This piece is part of our ISS360 series highlighting the 2022 International Space Station Research and Development Conference.
The International Space Station (ISS) has come a long way since the launch of its first segment in 1998. After years of assembly and building up research capabilities on station, investigators are leveraging the unique environment of the orbiting laboratory to drive a new decade of scientific results. The chief scientists for the ISS National Laboratory and NASA recently came together at the 11th annual International Space Station Research and Development Conference (ISSRDC) to share their perspectives on the valuable advancements that will come from space station research in the next 10 years.
With hundreds of investigations from U.S. government agencies, academia, and commercial industry carried out on station and more than 2,200 publications on ISS research, the two chief scientists agreed that there is an acceleration of research results from the space station.
“At the ISS National Lab, we’re fortunate to be able to leverage that prior success and devotion to making the International Space Station such a capable tool at the edge of space, and we’re looking forward to enjoying this next decade of results,” said Michael Roberts, chief scientist for the ISS National Lab, which is tasked with enabling research that benefits life on Earth and drives a robust and sustainable economy in low Earth orbit (LEO).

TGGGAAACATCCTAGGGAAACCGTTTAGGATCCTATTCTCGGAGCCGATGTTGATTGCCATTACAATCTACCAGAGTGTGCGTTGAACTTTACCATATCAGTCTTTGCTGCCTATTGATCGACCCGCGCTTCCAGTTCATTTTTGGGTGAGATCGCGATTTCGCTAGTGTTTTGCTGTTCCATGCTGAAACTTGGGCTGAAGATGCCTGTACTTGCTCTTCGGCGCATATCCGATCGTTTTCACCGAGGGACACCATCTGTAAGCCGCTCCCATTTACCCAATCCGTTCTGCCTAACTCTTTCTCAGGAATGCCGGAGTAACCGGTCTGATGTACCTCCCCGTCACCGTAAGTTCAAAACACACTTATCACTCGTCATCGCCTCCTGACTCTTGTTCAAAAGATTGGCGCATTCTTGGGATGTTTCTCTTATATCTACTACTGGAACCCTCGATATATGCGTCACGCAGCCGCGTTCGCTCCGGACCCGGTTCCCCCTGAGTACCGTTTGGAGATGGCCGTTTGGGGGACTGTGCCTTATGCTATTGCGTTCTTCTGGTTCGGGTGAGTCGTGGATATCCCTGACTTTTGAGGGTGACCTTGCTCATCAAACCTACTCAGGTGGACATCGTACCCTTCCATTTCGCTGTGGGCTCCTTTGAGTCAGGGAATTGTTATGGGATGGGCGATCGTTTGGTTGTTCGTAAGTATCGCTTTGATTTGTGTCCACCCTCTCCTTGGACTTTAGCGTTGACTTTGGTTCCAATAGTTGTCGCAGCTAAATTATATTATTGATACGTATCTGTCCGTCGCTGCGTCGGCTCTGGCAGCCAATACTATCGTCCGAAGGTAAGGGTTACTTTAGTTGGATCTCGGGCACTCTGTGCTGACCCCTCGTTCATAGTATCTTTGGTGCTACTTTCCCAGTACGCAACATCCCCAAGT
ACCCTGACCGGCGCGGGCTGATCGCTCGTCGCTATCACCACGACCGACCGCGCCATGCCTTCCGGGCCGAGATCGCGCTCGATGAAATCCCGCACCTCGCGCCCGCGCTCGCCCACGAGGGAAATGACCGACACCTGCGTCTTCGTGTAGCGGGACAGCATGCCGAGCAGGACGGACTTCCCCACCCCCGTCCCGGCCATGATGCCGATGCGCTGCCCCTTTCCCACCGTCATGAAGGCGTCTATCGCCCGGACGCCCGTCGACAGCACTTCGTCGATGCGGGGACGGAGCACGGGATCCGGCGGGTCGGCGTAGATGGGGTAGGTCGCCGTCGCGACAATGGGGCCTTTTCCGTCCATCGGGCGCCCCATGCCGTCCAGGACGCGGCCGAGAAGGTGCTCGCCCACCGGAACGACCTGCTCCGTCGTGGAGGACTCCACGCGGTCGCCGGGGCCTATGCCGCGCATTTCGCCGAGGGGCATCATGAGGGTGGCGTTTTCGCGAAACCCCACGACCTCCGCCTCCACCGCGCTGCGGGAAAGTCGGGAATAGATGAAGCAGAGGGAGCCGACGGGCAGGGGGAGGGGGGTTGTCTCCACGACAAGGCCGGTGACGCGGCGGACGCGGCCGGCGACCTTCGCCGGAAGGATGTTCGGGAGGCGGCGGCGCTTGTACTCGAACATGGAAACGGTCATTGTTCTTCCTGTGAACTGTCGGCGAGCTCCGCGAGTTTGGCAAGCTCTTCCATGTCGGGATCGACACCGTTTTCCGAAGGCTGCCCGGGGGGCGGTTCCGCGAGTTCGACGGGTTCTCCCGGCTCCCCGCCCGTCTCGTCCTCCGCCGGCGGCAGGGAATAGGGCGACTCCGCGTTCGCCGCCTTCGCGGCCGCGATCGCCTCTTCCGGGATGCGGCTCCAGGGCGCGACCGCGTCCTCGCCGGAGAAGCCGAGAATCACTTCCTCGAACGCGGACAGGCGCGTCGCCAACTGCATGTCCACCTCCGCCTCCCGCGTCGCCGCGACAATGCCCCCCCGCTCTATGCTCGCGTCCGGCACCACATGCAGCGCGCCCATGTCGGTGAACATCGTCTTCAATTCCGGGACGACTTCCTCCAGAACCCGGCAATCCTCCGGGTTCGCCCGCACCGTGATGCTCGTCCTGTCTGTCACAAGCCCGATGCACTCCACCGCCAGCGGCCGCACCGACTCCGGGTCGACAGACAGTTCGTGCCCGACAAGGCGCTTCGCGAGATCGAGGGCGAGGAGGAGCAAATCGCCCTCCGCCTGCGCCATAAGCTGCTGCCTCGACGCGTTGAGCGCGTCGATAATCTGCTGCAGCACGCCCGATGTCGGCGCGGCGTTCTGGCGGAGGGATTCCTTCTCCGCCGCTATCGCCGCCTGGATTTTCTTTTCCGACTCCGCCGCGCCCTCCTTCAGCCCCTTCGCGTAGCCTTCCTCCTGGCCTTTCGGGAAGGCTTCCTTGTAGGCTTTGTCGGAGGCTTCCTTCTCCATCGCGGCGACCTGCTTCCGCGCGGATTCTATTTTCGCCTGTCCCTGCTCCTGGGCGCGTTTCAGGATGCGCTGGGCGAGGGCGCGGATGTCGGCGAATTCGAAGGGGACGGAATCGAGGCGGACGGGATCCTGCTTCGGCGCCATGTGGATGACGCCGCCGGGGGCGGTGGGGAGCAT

“It takes time to do science; it takes a lot of time to do great science,” NASA chief scientist Kirt Costello added, pointing out that even throughout the COVID-19 pandemic, results from ISS experiments continued to be published.
The two discussed important research topics and the future of the ISS, including how station instruments are proving vital for monitoring climate change on Earth and how research to understand the human response to prolonged spaceflight is informing NASA as it prepares for Artemis missions to the Moon and future missions to Mars. The discussion also covered future commercial LEO destinations (CLD), with the chief scientists emphasizing that the ISS National Lab and NASA are working together to ensure that there are no gaps in access to space-based exploration and scientific discovery when research is transferred over to CLDs.
Costello said, “We’re looking at capabilities we can enable on the ISS, but with a mindset towards portability—the capability to move those onto CLDs in the future so that we can continue the NASA research and the national lab research that takes advantage of those research facilities on the ISS in a future program.”